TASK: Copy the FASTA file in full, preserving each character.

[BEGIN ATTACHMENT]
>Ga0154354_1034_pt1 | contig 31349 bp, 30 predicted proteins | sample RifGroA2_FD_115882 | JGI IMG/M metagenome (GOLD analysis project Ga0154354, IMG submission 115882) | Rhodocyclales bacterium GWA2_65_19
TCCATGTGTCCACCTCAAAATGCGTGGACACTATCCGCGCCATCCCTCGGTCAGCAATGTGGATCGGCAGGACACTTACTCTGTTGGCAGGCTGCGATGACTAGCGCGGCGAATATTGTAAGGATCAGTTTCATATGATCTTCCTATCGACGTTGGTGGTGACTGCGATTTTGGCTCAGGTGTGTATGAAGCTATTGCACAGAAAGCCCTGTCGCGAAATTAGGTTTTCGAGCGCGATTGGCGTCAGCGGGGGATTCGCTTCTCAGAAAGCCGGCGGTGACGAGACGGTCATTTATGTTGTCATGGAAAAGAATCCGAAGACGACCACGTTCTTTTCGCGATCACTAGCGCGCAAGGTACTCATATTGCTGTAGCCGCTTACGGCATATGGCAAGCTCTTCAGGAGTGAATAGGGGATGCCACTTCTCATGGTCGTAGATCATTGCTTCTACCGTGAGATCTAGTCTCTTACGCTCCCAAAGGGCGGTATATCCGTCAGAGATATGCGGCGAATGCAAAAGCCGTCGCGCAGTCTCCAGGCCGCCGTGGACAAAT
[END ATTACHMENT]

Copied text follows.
>Ga0154354_1034_pt1 | contig 31349 bp, 30 predicted proteins | sample RifGroA2_FD_115882 | JGI IMG/M metagenome (GOLD analysis project Ga0154354, IMG submission 115882) | Rhodocyclales bacterium GWA2_65_19
TCCATGTGTCCACCTCAAAATGCGTGGACACTATCCGCGCCATCCCTCGGTCAGCAATGTGGATCGGCAGGACACTTACTCTGTTGGCAGGCTGCGATGACTAGCGCGGCGAATATTGTAAGGATCAGTTTCATATGATCTTCCTATCGACGTTGGTGGTGACTGCGATTTTGGCTCAGGTGTGTATGAAGCTATTGCACAGAAAGCCCTGTCGCGAAATTAGGTTTTCGAGCGCGATTGGCGTCAGCGGGGGATTCGCTTCTCAGAAAGCCGGCGGTGACGAGACGGTCATTTATGTTGTCATGGAAAAGAATCCGAAGACGACCACGTTCTTTTCGCGATCACTAGCGCGCAAGGTACTCATATTGCTGTAGCCGCTTACGGCATATGGCAAGCTCTTCAGGAGTGAATAGGGGATGCCACTTCTCATGGTCGTAGATCATTGCTTCTACCGTGAGATCTAGTCTCTTACGCTCCCAAAGGGCGGTATATCCGTCAGAGATATGCGGCGAATGCAAAAGCCGTCGCGCAGTCTCCAGGCCGCCGTGGACAAAT